Connected between the transducers 5, 6 and 11, 12 are three successive resonance cavities which are delimited by the succession of selective reflection gratings 7, 8, 9 and 10. The lengths L1, L2 and L3 of the cavities are differentiated, in order that the resonance peaks may be frequency staggered.
The device of FIG. 4 behaves in the manner of a band pass filter since, in the stop band of the gratings 7, 8, 9 and 10, there are transmission ranges corresponding to the resonance frequencies of the cavities.
The transmission coefficient of a cavity attains its maximum when its length L corresponds to an uneven number of quarter wavelength. Depending on whether the lengths L1, L2 and L3 have values close to or remote from each other, it is possible to obtain a single overall pass-band or three separate pass-bands. Of course, the filter of FIG. 4 may function with a single resonance cavity, if for example the gratings 9 and 10 are omitted.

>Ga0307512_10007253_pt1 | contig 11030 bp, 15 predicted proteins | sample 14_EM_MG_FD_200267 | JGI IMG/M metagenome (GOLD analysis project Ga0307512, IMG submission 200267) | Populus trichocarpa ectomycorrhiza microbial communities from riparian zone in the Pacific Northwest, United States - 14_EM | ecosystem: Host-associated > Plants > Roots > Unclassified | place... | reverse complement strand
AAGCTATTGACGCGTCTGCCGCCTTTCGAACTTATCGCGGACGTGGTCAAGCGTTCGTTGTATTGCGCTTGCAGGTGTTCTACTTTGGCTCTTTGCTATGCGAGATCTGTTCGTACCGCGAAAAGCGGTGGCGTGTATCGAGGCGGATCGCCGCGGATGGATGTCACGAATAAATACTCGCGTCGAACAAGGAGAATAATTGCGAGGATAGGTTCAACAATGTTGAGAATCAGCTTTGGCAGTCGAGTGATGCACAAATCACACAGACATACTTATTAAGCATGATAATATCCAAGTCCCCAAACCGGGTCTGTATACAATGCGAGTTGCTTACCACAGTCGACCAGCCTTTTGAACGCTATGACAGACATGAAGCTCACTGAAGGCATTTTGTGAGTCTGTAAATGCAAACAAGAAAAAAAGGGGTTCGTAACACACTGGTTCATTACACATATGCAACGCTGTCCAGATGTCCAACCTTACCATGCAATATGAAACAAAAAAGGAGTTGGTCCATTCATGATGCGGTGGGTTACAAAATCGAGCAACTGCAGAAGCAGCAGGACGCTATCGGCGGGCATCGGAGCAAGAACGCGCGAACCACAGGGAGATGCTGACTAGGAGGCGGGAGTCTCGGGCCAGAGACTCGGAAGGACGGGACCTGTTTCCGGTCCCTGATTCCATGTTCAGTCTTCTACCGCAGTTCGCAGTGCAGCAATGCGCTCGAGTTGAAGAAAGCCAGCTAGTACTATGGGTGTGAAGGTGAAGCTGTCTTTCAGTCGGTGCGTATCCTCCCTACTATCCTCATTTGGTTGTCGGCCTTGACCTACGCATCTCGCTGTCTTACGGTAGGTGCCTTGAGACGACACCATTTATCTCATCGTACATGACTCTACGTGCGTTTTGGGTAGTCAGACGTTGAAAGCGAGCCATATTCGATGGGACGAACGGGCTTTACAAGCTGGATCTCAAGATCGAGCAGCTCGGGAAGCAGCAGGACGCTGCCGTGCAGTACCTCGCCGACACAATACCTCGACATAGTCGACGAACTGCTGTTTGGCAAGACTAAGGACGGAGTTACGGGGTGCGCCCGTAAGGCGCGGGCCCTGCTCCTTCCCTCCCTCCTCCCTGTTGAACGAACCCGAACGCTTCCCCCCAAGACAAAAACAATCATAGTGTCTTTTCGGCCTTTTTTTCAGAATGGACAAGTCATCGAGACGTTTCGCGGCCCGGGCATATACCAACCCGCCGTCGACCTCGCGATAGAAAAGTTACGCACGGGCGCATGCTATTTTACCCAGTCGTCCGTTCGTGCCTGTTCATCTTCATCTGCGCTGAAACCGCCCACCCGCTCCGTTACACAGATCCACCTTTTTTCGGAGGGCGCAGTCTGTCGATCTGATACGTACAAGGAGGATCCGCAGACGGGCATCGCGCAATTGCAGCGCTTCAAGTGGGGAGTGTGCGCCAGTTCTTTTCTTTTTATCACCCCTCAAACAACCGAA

The filter of FIG. 4 has the drawback that, apart from the "stop" band of the selective reflection gratings, there is a good coefficient of transmission for the elastic surface waves exchanged by the transducers 5, 6 and 11, 12.
In order to palliate this drawback, it is possible to adopt the configuration of FIG. 5. The launching transducer 5, 6 radiates in a first direction 14 towards a selective reflection grating 13. The fraction of vibratory energy reflected by the grating 13 progresses in a further direction 15 towards the receiving or collecting transducer 11, 12. Between the grating 13 and the transducer 11, 12, there is interposed a resonant cavity of length L, the mirrors of which are constituted by two selective reflection gratings 7 and 8 having substantially the same "stop" band as the grating 13. In view of the presence of the grating 13, the cavity 7, 8 receives only the rays situated in the "stop" band, since externally of this band the surface waves emitted by the transducer 5, 6 are transmitted without undergoing reflection on the grating 13.
The selective-reflection devices of the preceding Figs. are multiple-wave, interferential devices.